Los Angeles-based video editor and political satirist Justin T. Brown has found himself at the center of a contentious debate thanks to his AI-generated images that portray prominent politicians such as Donald Trump, Barack Obama, and Joe Biden engaged in fictional infidelities.

His provocative series, christened “AI will revolutionize the blackmail industry,” quickly came under fire, leading to Brown’s banishment from the Midjourney AI art platform, which he used to generate the pictures.

Brown said the images were envisioned as a stark warning about the potential misuse of artificial intelligence.

This isn't the first time that AI-generated imagery has sparked controversy. Decrypt had previously rendered humorous images of Joe Biden with remarkable accuracy, but was spared punitive action by the Midjourney team. However, other users generating images of high-profile figures like the Pope and China's president were not so lucky, promptly earning themselves bans.


Brown's project was conceived with a single goal in mind: catapult the potential threats of AI misuse into mainstream discourse.

"I created the series with the goal of dragging some of the most influential people in America into the conversation about the dangers of AI, and reach[ing] the biggest possible audience,” Brown elaborated in a Twitter thread.

The fallout from Brown's controversial AI series was swift. After the images were posted on Reddit, Midjourney slapped a ban on Brown, an action he correlates directly with the Reddit release.


“After gaining some traction on Reddit, the series was removed by moderators and the Midjourney ban followed almost immediately,” he remarked.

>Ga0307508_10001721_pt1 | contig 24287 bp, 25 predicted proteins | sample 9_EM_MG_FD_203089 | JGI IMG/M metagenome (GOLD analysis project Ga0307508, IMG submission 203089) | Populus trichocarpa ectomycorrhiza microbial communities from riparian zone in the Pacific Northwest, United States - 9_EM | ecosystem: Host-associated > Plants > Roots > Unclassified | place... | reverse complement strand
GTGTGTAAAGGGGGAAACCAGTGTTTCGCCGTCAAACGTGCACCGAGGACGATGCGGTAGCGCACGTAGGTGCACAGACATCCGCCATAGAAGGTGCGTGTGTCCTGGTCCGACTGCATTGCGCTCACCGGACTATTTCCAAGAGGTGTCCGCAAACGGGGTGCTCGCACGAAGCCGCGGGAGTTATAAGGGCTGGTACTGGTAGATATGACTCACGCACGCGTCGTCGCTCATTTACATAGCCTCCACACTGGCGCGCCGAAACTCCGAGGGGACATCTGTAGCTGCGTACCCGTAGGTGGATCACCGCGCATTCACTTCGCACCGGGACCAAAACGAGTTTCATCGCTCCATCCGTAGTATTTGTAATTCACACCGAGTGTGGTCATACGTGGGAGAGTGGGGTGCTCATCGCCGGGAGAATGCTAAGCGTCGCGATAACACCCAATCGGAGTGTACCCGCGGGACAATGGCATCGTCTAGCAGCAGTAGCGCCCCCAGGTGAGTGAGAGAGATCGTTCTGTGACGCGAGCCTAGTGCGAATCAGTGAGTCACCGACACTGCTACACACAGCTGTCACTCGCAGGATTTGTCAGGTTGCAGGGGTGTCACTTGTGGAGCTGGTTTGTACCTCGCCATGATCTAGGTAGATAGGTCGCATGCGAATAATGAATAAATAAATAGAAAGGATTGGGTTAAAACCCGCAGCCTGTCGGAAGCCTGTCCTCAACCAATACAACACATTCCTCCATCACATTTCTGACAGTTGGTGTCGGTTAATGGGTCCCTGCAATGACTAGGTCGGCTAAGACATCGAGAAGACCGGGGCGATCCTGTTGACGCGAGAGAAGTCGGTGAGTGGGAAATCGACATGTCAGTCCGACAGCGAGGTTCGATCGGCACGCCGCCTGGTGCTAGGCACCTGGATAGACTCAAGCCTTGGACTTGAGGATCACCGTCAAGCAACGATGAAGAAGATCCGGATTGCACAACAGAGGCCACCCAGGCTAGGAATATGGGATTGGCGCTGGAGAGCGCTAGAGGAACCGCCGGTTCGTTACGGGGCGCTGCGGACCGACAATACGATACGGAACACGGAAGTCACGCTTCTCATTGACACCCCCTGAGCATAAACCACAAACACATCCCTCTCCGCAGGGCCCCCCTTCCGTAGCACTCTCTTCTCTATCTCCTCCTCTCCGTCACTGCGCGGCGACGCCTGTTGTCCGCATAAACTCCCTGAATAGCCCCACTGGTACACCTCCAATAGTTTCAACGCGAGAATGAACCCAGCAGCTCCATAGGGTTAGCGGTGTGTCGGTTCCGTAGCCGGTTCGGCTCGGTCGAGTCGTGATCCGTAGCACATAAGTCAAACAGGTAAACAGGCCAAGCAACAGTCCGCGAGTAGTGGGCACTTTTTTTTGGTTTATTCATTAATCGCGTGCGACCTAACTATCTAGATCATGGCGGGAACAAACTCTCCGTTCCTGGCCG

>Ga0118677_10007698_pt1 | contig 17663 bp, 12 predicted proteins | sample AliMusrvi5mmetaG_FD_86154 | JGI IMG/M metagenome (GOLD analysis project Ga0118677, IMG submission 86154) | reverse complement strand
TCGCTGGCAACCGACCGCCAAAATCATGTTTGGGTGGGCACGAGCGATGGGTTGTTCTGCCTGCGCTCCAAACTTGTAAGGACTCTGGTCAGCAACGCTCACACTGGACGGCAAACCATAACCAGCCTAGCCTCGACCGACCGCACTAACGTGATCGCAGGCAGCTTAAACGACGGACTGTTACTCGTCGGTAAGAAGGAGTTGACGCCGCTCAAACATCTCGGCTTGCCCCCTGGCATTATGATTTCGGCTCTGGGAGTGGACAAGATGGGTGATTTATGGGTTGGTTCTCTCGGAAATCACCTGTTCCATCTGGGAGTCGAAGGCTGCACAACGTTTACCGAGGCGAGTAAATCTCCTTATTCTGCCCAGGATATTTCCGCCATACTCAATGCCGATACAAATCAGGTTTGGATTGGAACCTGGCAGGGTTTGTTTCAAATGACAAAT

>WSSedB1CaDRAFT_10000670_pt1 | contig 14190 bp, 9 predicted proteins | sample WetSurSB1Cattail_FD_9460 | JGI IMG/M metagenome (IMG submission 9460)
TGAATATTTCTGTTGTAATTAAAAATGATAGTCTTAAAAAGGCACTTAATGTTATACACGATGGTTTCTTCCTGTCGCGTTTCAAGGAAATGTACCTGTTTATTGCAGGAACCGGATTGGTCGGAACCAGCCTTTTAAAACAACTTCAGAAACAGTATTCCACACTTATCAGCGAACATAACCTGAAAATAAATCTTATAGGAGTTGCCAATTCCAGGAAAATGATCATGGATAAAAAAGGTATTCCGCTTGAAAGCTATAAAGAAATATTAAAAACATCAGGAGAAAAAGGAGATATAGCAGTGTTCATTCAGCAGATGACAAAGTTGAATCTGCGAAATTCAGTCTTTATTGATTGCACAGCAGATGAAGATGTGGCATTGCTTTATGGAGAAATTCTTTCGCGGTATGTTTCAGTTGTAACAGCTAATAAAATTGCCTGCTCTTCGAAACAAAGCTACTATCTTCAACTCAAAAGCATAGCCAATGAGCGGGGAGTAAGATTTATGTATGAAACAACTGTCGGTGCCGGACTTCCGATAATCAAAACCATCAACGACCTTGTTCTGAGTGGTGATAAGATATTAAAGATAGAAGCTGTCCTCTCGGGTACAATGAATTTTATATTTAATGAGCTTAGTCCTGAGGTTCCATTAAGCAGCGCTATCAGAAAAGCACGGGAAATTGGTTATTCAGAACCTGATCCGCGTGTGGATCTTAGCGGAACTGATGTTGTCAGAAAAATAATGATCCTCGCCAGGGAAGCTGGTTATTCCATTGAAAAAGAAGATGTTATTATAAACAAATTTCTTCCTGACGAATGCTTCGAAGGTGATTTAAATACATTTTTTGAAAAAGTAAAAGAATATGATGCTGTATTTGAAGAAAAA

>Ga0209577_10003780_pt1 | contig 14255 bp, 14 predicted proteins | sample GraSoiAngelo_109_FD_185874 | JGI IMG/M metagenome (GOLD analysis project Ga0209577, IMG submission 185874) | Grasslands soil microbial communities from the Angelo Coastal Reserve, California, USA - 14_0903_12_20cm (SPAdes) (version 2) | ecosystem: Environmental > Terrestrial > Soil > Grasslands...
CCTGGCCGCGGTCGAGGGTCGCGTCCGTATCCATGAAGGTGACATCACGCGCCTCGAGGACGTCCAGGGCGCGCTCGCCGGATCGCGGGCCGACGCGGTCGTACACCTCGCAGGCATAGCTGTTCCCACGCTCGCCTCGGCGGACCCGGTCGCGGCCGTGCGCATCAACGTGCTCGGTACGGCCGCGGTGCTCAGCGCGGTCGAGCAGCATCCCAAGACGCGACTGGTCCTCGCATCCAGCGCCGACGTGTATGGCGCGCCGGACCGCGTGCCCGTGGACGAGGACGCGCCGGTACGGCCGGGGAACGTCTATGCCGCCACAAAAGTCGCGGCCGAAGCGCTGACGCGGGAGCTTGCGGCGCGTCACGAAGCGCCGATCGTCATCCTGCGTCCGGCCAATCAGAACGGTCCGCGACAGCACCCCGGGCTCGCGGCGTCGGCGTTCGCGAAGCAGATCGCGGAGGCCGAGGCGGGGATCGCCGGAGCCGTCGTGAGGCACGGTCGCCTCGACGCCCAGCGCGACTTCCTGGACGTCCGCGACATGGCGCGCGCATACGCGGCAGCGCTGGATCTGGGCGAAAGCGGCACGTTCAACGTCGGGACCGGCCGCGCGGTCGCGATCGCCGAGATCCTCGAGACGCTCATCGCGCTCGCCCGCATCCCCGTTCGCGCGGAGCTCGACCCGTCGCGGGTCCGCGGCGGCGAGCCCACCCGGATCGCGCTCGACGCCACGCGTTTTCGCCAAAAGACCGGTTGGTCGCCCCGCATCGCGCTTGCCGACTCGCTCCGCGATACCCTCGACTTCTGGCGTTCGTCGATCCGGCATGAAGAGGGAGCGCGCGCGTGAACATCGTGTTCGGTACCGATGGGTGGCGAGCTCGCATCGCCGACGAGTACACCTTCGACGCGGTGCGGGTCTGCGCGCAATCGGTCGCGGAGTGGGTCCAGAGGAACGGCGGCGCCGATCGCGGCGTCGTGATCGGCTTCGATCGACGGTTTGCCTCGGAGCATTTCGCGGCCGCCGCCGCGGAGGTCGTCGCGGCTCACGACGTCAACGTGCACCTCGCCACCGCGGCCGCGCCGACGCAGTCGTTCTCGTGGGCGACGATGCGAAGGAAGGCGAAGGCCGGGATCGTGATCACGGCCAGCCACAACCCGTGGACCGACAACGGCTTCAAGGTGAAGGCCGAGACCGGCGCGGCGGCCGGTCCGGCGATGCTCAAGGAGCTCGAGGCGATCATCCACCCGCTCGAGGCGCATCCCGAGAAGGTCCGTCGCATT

The ban promped Brown to express mixed emotions. On one hand, he felt the sanction was an indicator of some level of accountability enforced on users generating harmful content. Conversely, he raised a poignant question: “I was banned months after I first made the images, so by the time harmful content is generated, isn't it already too late?”

This is especially important in politics, as Brown further warned.

"An AI disinfo campaign just before election day could definitely swing an election. The right AI images or video at the right time could tank the market, cause a riot, or send someone into a pizza shop with a gun."

The potential of artificial intelligence to spread disinformation was Brown's main concern. "This kind of disinformation will continue to happen, next time by bad guys with bad intent, so we better start getting a handle on it now,” he pointed out, acknowledging the need for an international conversation on the technology.

The New York Times also spotlighted this issue, revealing that campaign regulations allowed politicians to use AI-generated images ahead of the 2024 presidential election. It also reported that existing defenses and services claiming to identify AI content have been largely ineffective.

One of Brown's followers replied with his concerns, expressing apprehension about the potential misuse of AI.

"I think you're right about the dangers. GOP already used AI in an ad. Not as blackmail, but shows AI can be used for quick ops. Best if social media had universal moderation against misinformation and verified accounts for all reputable press, govt orgs, pols."


He was referring to a series of political advertisements in which the U.S. Republican party used MidJourney to “imagine” a future with Biden reelected as president. There were also rumors of AI being used to tweak a campaign ad by Ron de Santis, but his campaign revealed this was not the case.

For his part, Donald Trump also created a whole fake conversation between Elon Musk, Adolf Hitler, and Ron de Santis to mock the latter’s announcement that he was aspiring to become the GOP’s presidential candidate.

In a digital age fraught with disinformation and rampant misuse of technology, Brown's words ring eerily true,

"I guess just brace for impact. Maybe do something useful with it," he said.

In this whirlpool of AI, art, and ethics, there's one certainty: the line between reality and AI-generated images is blurring faster than we can say "Photoshop."

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